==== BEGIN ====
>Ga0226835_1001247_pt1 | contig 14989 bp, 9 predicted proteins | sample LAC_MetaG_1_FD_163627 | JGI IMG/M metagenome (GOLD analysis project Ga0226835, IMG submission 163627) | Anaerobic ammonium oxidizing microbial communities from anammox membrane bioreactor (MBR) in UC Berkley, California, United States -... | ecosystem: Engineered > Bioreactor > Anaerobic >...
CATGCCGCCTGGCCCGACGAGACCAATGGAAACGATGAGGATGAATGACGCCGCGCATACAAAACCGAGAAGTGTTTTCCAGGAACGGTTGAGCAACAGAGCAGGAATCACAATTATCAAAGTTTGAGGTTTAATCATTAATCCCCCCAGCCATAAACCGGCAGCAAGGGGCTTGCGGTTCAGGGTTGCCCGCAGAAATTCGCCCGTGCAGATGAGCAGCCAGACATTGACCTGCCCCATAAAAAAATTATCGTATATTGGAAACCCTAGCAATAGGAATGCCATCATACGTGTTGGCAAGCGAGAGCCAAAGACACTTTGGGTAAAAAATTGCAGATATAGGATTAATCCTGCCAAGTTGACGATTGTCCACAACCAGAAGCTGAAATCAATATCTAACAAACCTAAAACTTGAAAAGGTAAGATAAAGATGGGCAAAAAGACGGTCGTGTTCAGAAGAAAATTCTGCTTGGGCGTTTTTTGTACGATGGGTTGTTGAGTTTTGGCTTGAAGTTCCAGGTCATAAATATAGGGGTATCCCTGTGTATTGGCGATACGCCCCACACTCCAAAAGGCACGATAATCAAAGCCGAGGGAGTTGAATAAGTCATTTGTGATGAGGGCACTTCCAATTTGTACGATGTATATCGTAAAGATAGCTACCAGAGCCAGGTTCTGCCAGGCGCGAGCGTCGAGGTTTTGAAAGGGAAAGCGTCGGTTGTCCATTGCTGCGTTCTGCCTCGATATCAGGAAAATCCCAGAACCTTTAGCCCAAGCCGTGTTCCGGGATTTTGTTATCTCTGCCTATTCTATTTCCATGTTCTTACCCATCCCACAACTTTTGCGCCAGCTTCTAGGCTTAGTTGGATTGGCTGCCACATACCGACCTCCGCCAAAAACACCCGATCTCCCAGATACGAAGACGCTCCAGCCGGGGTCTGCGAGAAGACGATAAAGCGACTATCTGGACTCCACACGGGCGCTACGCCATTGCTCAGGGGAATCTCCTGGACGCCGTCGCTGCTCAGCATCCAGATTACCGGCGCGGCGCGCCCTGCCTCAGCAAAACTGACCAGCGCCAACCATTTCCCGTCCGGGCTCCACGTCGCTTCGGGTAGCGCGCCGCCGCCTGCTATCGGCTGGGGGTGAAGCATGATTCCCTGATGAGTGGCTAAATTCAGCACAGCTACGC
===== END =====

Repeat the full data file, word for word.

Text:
>Ga0226835_1001247_pt1 | contig 14989 bp, 9 predicted proteins | sample LAC_MetaG_1_FD_163627 | JGI IMG/M metagenome (GOLD analysis project Ga0226835, IMG submission 163627) | Anaerobic ammonium oxidizing microbial communities from anammox membrane bioreactor (MBR) in UC Berkley, California, United States -... | ecosystem: Engineered > Bioreactor > Anaerobic >...
CATGCCGCCTGGCCCGACGAGACCAATGGAAACGATGAGGATGAATGACGCCGCGCATACAAAACCGAGAAGTGTTTTCCAGGAACGGTTGAGCAACAGAGCAGGAATCACAATTATCAAAGTTTGAGGTTTAATCATTAATCCCCCCAGCCATAAACCGGCAGCAAGGGGCTTGCGGTTCAGGGTTGCCCGCAGAAATTCGCCCGTGCAGATGAGCAGCCAGACATTGACCTGCCCCATAAAAAAATTATCGTATATTGGAAACCCTAGCAATAGGAATGCCATCATACGTGTTGGCAAGCGAGAGCCAAAGACACTTTGGGTAAAAAATTGCAGATATAGGATTAATCCTGCCAAGTTGACGATTGTCCACAACCAGAAGCTGAAATCAATATCTAACAAACCTAAAACTTGAAAAGGTAAGATAAAGATGGGCAAAAAGACGGTCGTGTTCAGAAGAAAATTCTGCTTGGGCGTTTTTTGTACGATGGGTTGTTGAGTTTTGGCTTGAAGTTCCAGGTCATAAATATAGGGGTATCCCTGTGTATTGGCGATACGCCCCACACTCCAAAAGGCACGATAATCAAAGCCGAGGGAGTTGAATAAGTCATTTGTGATGAGGGCACTTCCAATTTGTACGATGTATATCGTAAAGATAGCTACCAGAGCCAGGTTCTGCCAGGCGCGAGCGTCGAGGTTTTGAAAGGGAAAGCGTCGGTTGTCCATTGCTGCGTTCTGCCTCGATATCAGGAAAATCCCAGAACCTTTAGCCCAAGCCGTGTTCCGGGATTTTGTTATCTCTGCCTATTCTATTTCCATGTTCTTACCCATCCCACAACTTTTGCGCCAGCTTCTAGGCTTAGTTGGATTGGCTGCCACATACCGACCTCCGCCAAAAACACCCGATCTCCCAGATACGAAGACGCTCCAGCCGGGGTCTGCGAGAAGACGATAAAGCGACTATCTGGACTCCACACGGGCGCTACGCCATTGCTCAGGGGAATCTCCTGGACGCCGTCGCTGCTCAGCATCCAGATTACCGGCGCGGCGCGCCCTGCCTCAGCAAAACTGACCAGCGCCAACCATTTCCCGTCCGGGCTCCACGTCGCTTCGGGTAGCGCGCCGCCGCCTGCTATCGGCTGGGGGTGAAGCATGATTCCCTGATGAGTGGCTAAATTCAGCACAGCTACGC